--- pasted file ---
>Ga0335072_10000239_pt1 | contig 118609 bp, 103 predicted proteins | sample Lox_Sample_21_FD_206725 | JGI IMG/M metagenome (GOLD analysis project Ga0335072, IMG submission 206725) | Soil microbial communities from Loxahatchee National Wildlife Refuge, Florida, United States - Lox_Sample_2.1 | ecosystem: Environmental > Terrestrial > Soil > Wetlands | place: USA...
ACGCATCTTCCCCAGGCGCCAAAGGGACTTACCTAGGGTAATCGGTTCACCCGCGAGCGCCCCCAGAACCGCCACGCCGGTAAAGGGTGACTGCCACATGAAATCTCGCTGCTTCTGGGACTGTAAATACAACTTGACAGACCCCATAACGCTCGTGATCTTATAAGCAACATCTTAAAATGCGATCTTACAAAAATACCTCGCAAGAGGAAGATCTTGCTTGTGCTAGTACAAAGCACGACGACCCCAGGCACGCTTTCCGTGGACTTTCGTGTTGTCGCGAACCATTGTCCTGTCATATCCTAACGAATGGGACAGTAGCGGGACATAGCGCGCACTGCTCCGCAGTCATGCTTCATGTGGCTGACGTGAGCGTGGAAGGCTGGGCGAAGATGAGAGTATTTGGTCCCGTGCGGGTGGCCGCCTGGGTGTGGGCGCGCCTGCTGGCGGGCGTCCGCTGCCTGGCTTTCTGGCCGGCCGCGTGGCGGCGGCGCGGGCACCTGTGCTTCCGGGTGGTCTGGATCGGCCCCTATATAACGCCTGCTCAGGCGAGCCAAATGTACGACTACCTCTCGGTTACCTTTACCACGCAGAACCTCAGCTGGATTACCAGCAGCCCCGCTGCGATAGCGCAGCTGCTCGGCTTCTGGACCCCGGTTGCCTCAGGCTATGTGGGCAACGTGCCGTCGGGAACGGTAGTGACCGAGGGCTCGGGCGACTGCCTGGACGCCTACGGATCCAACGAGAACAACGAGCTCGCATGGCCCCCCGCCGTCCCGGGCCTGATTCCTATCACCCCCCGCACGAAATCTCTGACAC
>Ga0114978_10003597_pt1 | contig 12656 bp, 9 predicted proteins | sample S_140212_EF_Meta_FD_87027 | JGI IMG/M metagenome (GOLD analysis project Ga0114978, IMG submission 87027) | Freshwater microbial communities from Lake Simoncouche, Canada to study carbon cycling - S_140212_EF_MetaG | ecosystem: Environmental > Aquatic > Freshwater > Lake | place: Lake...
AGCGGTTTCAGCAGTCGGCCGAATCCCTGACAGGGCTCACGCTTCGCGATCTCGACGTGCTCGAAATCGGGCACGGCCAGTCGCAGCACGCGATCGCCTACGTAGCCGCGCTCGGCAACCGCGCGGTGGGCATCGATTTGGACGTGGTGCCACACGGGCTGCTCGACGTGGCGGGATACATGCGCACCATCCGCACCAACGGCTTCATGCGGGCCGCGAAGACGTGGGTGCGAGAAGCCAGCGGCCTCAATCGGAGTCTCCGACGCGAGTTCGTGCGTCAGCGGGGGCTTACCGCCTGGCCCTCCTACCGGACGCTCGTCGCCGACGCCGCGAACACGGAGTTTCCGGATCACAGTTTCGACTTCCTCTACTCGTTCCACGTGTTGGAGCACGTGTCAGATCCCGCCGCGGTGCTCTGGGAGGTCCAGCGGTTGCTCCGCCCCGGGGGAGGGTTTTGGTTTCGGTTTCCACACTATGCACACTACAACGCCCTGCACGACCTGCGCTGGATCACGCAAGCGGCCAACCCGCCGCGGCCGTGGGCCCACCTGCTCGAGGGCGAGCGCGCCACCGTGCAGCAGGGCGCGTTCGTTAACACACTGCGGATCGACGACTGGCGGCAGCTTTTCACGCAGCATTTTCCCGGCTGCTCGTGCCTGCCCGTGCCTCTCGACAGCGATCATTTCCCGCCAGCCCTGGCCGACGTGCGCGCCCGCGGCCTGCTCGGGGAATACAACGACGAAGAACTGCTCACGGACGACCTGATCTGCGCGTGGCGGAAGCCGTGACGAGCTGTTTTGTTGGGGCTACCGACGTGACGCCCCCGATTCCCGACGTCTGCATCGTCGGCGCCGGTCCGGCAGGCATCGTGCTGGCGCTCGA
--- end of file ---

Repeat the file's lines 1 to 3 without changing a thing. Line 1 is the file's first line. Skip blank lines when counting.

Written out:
>Ga0335072_10000239_pt1 | contig 118609 bp, 103 predicted proteins | sample Lox_Sample_21_FD_206725 | JGI IMG/M metagenome (GOLD analysis project Ga0335072, IMG submission 206725) | Soil microbial communities from Loxahatchee National Wildlife Refuge, Florida, United States - Lox_Sample_2.1 | ecosystem: Environmental > Terrestrial > Soil > Wetlands | place: USA...
ACGCATCTTCCCCAGGCGCCAAAGGGACTTACCTAGGGTAATCGGTTCACCCGCGAGCGCCCCCAGAACCGCCACGCCGGTAAAGGGTGACTGCCACATGAAATCTCGCTGCTTCTGGGACTGTAAATACAACTTGACAGACCCCATAACGCTCGTGATCTTATAAGCAACATCTTAAAATGCGATCTTACAAAAATACCTCGCAAGAGGAAGATCTTGCTTGTGCTAGTACAAAGCACGACGACCCCAGGCACGCTTTCCGTGGACTTTCGTGTTGTCGCGAACCATTGTCCTGTCATATCCTAACGAATGGGACAGTAGCGGGACATAGCGCGCACTGCTCCGCAGTCATGCTTCATGTGGCTGACGTGAGCGTGGAAGGCTGGGCGAAGATGAGAGTATTTGGTCCCGTGCGGGTGGCCGCCTGGGTGTGGGCGCGCCTGCTGGCGGGCGTCCGCTGCCTGGCTTTCTGGCCGGCCGCGTGGCGGCGGCGCGGGCACCTGTGCTTCCGGGTGGTCTGGATCGGCCCCTATATAACGCCTGCTCAGGCGAGCCAAATGTACGACTACCTCTCGGTTACCTTTACCACGCAGAACCTCAGCTGGATTACCAGCAGCCCCGCTGCGATAGCGCAGCTGCTCGGCTTCTGGACCCCGGTTGCCTCAGGCTATGTGGGCAACGTGCCGTCGGGAACGGTAGTGACCGAGGGCTCGGGCGACTGCCTGGACGCCTACGGATCCAACGAGAACAACGAGCTCGCATGGCCCCCCGCCGTCCCGGGCCTGATTCCTATCACCCCCCGCACGAAATCTCTGACAC
>Ga0114978_10003597_pt1 | contig 12656 bp, 9 predicted proteins | sample S_140212_EF_Meta_FD_87027 | JGI IMG/M metagenome (GOLD analysis project Ga0114978, IMG submission 87027) | Freshwater microbial communities from Lake Simoncouche, Canada to study carbon cycling - S_140212_EF_MetaG | ecosystem: Environmental > Aquatic > Freshwater > Lake | place: Lake...